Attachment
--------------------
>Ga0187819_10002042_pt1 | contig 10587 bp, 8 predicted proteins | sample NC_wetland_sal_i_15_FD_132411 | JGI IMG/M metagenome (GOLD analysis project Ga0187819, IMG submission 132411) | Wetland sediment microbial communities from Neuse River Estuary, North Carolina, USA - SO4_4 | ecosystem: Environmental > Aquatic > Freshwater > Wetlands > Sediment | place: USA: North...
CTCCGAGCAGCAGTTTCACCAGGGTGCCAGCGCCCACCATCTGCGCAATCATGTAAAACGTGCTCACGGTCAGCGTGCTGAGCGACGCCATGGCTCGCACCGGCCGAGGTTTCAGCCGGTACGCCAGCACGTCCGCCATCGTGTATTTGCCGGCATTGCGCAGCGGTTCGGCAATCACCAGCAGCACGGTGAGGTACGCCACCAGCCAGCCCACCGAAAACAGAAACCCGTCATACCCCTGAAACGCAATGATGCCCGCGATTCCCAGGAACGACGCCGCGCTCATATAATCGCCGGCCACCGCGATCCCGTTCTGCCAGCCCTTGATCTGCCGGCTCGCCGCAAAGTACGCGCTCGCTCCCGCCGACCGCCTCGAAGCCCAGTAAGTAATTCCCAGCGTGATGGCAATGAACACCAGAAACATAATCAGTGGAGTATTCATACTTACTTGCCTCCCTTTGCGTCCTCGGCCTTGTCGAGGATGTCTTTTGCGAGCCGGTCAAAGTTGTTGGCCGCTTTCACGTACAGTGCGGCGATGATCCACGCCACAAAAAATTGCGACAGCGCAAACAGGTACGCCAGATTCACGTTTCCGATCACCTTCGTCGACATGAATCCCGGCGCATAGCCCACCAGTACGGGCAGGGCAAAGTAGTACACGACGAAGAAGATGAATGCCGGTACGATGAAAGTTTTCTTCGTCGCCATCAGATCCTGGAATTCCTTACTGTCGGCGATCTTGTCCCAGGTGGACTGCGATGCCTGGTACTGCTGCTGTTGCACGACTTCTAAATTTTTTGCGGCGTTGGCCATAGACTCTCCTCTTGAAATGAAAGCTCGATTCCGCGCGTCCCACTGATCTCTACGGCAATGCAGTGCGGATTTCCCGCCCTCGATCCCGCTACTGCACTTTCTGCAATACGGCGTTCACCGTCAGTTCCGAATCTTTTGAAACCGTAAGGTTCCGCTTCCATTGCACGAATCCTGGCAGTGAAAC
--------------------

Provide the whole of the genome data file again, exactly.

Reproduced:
>Ga0187819_10002042_pt1 | contig 10587 bp, 8 predicted proteins | sample NC_wetland_sal_i_15_FD_132411 | JGI IMG/M metagenome (GOLD analysis project Ga0187819, IMG submission 132411) | Wetland sediment microbial communities from Neuse River Estuary, North Carolina, USA - SO4_4 | ecosystem: Environmental > Aquatic > Freshwater > Wetlands > Sediment | place: USA: North...
CTCCGAGCAGCAGTTTCACCAGGGTGCCAGCGCCCACCATCTGCGCAATCATGTAAAACGTGCTCACGGTCAGCGTGCTGAGCGACGCCATGGCTCGCACCGGCCGAGGTTTCAGCCGGTACGCCAGCACGTCCGCCATCGTGTATTTGCCGGCATTGCGCAGCGGTTCGGCAATCACCAGCAGCACGGTGAGGTACGCCACCAGCCAGCCCACCGAAAACAGAAACCCGTCATACCCCTGAAACGCAATGATGCCCGCGATTCCCAGGAACGACGCCGCGCTCATATAATCGCCGGCCACCGCGATCCCGTTCTGCCAGCCCTTGATCTGCCGGCTCGCCGCAAAGTACGCGCTCGCTCCCGCCGACCGCCTCGAAGCCCAGTAAGTAATTCCCAGCGTGATGGCAATGAACACCAGAAACATAATCAGTGGAGTATTCATACTTACTTGCCTCCCTTTGCGTCCTCGGCCTTGTCGAGGATGTCTTTTGCGAGCCGGTCAAAGTTGTTGGCCGCTTTCACGTACAGTGCGGCGATGATCCACGCCACAAAAAATTGCGACAGCGCAAACAGGTACGCCAGATTCACGTTTCCGATCACCTTCGTCGACATGAATCCCGGCGCATAGCCCACCAGTACGGGCAGGGCAAAGTAGTACACGACGAAGAAGATGAATGCCGGTACGATGAAAGTTTTCTTCGTCGCCATCAGATCCTGGAATTCCTTACTGTCGGCGATCTTGTCCCAGGTGGACTGCGATGCCTGGTACTGCTGCTGTTGCACGACTTCTAAATTTTTTGCGGCGTTGGCCATAGACTCTCCTCTTGAAATGAAAGCTCGATTCCGCGCGTCCCACTGATCTCTACGGCAATGCAGTGCGGATTTCCCGCCCTCGATCCCGCTACTGCACTTTCTGCAATACGGCGTTCACCGTCAGTTCCGAATCTTTTGAAACCGTAAGGTTCCGCTTCCATTGCACGAATCCTGGCAGTGAAAC